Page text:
After thirteen years of Conservative government, change is in the air. Keir Starmer’s Labour Party are flying ahead in the polls, and the former Director of Public Prosecutions appears a shoo-in for the next Prime Minister.
However, up until now many have criticised Labour for offering little in terms of policy specifics or ethos, and simply riding the Tory’s unpopularity to their sky-high polling figures. Hence, the party conference in Liverpool last week was a golden opportunity for the party to set out its stall, nail down some policy specifics, and as Starmer put it, “answer the question, why Labour?”
Here’s six key moments/takeaways from the Conference.
In a fairly staggering breach of Conference security, a protestor calling for electoral reform and proportional representation, stormed the stage at the beginning of Starmer’s keynote speech, covering the Labour leader in glitter before being dragged away by security. Starmer appeared to take it in his stride, removing his jacket, rolling up his sleeves and saying, “If he thinks that bothers me, he doesn’t know me.”
6. David Lammy’s powerful speech
The most energetic address of the conference came from the shadow foreign secretary on day 2.
Obviously, he had to address the pair of elephants in the room, and he took a clear stance on both Ukraine and Israel. He pledged to aid Ukraine until they “win” and to support their accession to NATO thereafter. On the conflict in the Middle East, he totally condemned Hamas, but vowed not to give up on a two-state solution, stating that “There will not be peace until Israel is secure and Palestine is a sovereign state.”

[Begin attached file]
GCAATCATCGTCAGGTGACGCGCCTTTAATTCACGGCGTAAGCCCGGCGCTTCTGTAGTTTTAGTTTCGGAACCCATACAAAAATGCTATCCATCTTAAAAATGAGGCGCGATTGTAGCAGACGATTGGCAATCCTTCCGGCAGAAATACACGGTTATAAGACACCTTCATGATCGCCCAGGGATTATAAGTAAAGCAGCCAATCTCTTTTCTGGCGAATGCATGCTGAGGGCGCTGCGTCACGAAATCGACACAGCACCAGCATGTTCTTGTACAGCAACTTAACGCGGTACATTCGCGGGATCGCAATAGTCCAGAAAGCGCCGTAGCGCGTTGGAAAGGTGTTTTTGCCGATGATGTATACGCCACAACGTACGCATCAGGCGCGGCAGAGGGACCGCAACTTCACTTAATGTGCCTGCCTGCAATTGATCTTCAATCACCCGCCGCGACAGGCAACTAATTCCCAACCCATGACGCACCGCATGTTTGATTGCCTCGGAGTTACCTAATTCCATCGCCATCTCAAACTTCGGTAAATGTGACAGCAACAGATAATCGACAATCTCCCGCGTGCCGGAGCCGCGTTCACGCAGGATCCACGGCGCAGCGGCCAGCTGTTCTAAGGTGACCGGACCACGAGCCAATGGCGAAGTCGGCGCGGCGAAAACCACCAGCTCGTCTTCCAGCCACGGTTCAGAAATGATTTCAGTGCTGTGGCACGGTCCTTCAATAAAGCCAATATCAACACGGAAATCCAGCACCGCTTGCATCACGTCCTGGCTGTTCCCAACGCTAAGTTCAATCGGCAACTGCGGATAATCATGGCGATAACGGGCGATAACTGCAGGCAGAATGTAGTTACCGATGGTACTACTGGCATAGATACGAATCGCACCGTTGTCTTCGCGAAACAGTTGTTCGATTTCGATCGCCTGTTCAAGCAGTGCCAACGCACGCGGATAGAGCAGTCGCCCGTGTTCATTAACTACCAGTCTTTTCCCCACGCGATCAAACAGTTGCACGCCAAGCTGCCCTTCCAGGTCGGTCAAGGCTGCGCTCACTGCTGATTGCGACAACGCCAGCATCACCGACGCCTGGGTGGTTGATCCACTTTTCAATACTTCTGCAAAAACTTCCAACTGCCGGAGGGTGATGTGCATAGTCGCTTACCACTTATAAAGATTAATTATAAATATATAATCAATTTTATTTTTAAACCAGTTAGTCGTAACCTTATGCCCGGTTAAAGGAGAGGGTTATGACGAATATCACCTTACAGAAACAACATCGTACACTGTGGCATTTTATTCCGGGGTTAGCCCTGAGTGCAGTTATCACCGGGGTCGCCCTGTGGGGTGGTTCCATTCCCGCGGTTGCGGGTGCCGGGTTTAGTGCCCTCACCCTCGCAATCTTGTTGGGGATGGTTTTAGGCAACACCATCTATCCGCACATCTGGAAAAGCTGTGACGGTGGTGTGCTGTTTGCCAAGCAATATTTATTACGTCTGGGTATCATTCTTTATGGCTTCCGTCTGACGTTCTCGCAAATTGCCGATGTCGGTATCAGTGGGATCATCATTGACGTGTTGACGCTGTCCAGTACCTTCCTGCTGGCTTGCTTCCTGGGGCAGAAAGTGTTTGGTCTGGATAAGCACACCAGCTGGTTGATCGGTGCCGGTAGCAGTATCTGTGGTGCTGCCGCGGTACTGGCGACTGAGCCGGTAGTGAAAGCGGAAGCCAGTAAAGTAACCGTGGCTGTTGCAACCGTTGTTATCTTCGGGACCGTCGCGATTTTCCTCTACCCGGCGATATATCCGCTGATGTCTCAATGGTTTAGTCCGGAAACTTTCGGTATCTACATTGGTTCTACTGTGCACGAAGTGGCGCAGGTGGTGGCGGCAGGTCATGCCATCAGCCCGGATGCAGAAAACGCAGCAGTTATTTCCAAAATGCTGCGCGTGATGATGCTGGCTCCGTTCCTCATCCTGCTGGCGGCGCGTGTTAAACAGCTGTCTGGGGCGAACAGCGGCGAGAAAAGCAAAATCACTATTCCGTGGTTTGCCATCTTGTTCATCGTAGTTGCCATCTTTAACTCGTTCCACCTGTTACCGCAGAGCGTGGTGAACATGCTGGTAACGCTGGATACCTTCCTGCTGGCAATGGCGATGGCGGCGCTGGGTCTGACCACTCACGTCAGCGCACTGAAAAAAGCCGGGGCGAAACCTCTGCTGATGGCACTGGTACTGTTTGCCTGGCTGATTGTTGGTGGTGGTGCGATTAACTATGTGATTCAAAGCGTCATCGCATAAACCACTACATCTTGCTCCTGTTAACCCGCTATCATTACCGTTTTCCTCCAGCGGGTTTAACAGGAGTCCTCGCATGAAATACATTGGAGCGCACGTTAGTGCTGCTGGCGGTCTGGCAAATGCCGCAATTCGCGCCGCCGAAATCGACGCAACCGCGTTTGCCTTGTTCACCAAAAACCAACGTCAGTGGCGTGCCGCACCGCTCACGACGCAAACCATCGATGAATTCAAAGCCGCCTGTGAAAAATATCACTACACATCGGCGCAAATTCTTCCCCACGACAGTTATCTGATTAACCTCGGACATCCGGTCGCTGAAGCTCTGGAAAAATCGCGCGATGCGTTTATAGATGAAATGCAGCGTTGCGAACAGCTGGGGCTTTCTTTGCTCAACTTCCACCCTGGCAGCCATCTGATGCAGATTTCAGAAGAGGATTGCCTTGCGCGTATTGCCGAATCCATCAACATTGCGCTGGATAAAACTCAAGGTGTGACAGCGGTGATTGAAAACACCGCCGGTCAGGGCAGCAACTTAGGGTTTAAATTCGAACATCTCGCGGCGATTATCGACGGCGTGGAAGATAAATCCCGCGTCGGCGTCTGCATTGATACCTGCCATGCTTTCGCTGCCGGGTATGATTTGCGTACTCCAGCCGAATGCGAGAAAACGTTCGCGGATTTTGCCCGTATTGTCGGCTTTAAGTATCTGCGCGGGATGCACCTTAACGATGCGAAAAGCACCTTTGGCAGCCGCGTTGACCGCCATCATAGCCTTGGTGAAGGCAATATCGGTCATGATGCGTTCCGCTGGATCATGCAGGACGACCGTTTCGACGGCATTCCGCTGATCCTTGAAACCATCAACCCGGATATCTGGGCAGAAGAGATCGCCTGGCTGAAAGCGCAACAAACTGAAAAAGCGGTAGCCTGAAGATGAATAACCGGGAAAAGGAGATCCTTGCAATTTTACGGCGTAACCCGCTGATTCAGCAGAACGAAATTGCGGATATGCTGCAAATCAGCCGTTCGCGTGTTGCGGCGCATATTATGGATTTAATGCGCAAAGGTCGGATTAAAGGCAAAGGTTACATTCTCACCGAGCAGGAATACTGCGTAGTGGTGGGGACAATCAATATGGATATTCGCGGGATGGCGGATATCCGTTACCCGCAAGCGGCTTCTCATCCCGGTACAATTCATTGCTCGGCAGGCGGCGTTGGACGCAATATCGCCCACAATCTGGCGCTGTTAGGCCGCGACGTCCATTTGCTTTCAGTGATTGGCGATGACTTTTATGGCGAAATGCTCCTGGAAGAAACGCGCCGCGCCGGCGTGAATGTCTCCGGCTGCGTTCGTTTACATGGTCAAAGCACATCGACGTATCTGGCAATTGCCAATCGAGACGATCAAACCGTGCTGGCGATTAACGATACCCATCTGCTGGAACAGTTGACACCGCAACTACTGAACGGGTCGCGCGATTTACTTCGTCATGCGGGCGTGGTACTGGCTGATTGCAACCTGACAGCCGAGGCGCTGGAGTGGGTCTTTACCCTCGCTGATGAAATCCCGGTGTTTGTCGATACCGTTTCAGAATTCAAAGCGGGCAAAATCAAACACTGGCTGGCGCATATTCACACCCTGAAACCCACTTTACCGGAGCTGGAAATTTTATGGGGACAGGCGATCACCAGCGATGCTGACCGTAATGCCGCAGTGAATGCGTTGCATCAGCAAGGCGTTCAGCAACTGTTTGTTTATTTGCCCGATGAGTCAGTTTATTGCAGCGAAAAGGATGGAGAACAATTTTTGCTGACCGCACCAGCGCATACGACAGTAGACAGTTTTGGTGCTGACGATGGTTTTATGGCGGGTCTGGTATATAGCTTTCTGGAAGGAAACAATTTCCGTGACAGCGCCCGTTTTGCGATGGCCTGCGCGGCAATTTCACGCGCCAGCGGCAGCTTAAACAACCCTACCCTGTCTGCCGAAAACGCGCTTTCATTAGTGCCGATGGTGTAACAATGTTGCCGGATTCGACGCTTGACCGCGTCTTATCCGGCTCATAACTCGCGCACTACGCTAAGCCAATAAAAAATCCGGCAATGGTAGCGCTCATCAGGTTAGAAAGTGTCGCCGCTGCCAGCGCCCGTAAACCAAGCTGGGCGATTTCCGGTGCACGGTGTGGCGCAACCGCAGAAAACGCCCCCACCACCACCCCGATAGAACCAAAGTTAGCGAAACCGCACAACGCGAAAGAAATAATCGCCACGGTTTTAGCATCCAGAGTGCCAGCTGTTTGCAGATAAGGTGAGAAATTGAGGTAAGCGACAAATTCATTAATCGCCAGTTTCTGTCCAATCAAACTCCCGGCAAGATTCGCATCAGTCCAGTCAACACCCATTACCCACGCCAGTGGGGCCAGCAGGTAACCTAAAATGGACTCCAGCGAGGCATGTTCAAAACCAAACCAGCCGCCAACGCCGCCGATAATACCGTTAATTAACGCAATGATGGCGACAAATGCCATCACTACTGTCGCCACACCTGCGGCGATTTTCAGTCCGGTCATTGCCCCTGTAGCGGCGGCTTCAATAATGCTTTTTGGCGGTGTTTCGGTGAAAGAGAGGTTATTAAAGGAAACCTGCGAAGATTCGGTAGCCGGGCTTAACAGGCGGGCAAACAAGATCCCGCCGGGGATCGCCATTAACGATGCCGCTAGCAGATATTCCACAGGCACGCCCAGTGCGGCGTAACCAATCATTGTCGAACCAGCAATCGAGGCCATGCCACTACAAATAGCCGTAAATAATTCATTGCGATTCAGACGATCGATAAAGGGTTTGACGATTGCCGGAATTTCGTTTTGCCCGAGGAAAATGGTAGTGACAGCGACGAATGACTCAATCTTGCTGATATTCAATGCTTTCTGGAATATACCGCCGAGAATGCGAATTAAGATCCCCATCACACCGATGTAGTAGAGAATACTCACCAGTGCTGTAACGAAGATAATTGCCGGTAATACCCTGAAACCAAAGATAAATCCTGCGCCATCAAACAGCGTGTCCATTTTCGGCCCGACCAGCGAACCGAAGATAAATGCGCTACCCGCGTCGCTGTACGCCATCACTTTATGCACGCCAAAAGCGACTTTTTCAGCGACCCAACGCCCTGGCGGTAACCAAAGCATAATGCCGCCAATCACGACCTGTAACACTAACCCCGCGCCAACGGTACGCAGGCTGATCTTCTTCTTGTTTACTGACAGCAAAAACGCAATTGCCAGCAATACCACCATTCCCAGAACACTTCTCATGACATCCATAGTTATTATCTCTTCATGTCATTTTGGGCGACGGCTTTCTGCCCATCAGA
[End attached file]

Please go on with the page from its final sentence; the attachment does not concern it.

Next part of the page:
With regards to Europe, he reiterated his stance that closer ties with the EU were a “priority” and that if you disagreed “you need to wake up.” Whilst he reiterated his point here, Lammy did explicitly rule out re-entering the customs union or the single market.
The speech was heavy on oratory devices and emotive gestures, and involved one of the most simplistically brutal pledges of the conference when he stated, “If we win you will no longer be embarrassed by your leaders.”
5. Rayner’s address to the Women’s Conference
Every year, the day before the main conference begins, Labour holds a Women’s Conference for female party members. Deputy leader Angela Rayner’s speech to this crowd was half anecdotal and half policy based – with the introduction of some important plans on women’s issues.
She talked about how Labour was “turning the tide of history”, pointing out that the party now had more female than male MPs, and how Rachel Reeves was set to be the first female Chancellor of the Exchequer.
She pledged to tackle sexual harassment at work, make misogyny a hate crime, toughen sentences for rapists and stalkers, and halve the level of violence against women and girls, promises that received a standing ovation from the crowd.
4. The new party of business?
For decades, the Conservatives have been considered the natural party of business, thanks largely to their inclination towards privatisation and low corporation tax. Labour used their party conference to try and push back on this perception, endeavouring to win over business leaders with their policy announcements and a focus on their “securonomics” (catchy).
Shadow Chancellor Rachel Reeves reiterated her promises not to introduce a wealth tax, and to hold a review of business tax. While popular with business leaders, these pledges are disliked by trade unions and the Labour left, who see them as regressive.